Currently, many businesses already do this through outside services, but now they will be able to do this tracking and strategizing through WhatsApp. Eventually the new WhatsApp will also include ways for customers to shop on the platform.

Shifting Away from Targeted Ads

Facebook’s plan for monetizing WhatsApp differs from the business model it has used to make money from its flagship social media platform. The company’s strategy for Facebook and Instagram centers around targeted ads. With WhatsApp, the social media conglomerate wants to focus on building tools for customer service and user-initiated shopping.

Because WhatsApp’s user base is so enormous, Facebook could charge fractions of pennies for each time businesses interact with customers on the platform. Those charges could add up and make the app highly profitable. Already, about 50 million businesses use WhatsApp, and 175 million people message these businesses each day. With WhatsApp’s new offerings, these user numbers could see growth.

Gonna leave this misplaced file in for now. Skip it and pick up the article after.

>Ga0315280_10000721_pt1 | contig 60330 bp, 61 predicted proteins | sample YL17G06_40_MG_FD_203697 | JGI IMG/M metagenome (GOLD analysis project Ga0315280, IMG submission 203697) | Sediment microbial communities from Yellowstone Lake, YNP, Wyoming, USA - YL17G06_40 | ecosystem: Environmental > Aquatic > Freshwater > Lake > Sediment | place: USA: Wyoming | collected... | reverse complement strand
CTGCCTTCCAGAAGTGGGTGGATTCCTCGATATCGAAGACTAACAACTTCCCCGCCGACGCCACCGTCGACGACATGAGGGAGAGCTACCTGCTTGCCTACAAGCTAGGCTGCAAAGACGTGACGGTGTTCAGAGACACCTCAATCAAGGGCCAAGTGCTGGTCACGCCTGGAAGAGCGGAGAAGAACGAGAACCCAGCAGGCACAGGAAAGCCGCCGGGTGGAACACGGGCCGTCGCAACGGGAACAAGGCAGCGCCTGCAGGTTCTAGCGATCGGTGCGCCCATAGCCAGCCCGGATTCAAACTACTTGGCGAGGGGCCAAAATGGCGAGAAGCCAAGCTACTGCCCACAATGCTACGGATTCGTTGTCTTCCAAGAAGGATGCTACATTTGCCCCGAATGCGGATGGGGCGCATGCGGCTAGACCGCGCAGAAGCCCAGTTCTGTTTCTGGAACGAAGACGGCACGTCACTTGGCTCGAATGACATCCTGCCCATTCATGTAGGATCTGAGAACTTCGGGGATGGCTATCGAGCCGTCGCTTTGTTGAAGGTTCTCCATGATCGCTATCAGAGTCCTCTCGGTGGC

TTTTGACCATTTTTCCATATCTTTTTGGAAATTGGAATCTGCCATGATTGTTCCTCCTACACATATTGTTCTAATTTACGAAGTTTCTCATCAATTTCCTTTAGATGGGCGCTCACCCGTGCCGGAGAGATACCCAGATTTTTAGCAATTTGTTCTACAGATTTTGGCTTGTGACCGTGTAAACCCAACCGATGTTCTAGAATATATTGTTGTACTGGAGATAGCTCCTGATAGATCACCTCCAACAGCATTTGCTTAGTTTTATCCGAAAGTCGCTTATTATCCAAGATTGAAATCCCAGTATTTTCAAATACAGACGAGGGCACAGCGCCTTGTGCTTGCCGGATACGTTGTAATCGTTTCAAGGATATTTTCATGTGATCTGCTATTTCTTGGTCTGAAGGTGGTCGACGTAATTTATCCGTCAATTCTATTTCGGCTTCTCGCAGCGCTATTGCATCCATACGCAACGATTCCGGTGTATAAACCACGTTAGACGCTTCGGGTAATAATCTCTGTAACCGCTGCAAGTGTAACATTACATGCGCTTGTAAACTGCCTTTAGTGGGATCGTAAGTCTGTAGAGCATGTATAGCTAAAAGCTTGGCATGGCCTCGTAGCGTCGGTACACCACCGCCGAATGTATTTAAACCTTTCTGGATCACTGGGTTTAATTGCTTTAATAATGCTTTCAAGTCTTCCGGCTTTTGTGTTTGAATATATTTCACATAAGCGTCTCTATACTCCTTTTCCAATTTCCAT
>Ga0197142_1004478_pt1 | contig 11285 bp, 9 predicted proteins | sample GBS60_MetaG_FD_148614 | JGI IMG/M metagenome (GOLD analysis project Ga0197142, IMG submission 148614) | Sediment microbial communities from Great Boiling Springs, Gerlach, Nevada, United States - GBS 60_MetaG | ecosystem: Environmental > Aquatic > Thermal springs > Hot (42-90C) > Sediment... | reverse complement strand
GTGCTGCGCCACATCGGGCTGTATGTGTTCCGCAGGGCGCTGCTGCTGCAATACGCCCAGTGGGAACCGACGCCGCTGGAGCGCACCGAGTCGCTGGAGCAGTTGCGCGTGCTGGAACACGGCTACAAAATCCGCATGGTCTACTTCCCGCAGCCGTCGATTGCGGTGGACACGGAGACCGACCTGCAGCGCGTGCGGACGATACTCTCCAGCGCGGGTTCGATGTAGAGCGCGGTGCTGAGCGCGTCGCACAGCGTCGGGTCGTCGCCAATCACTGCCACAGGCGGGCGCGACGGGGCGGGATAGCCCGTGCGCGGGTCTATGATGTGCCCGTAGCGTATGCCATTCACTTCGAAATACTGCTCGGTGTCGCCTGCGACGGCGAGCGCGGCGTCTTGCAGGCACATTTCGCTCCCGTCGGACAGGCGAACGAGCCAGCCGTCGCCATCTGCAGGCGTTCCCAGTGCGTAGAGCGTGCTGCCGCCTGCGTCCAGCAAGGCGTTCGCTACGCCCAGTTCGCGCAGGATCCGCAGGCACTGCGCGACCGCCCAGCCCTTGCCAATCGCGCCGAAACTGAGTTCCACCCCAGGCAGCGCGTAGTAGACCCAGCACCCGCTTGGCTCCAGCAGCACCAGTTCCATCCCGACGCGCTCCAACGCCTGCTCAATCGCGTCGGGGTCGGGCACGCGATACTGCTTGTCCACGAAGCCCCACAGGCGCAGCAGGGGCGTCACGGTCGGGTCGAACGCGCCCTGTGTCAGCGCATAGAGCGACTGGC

Monetizing WhatsApp

Earlier this year, Facebook abandoned plans to try to sell targeted ads on WhatsApp. The messaging platform was created without the data collection and targeting features built into Facebook’s main social media channels, and Facebook was met with pushback as it thought about incorporating these features into WhatsApp.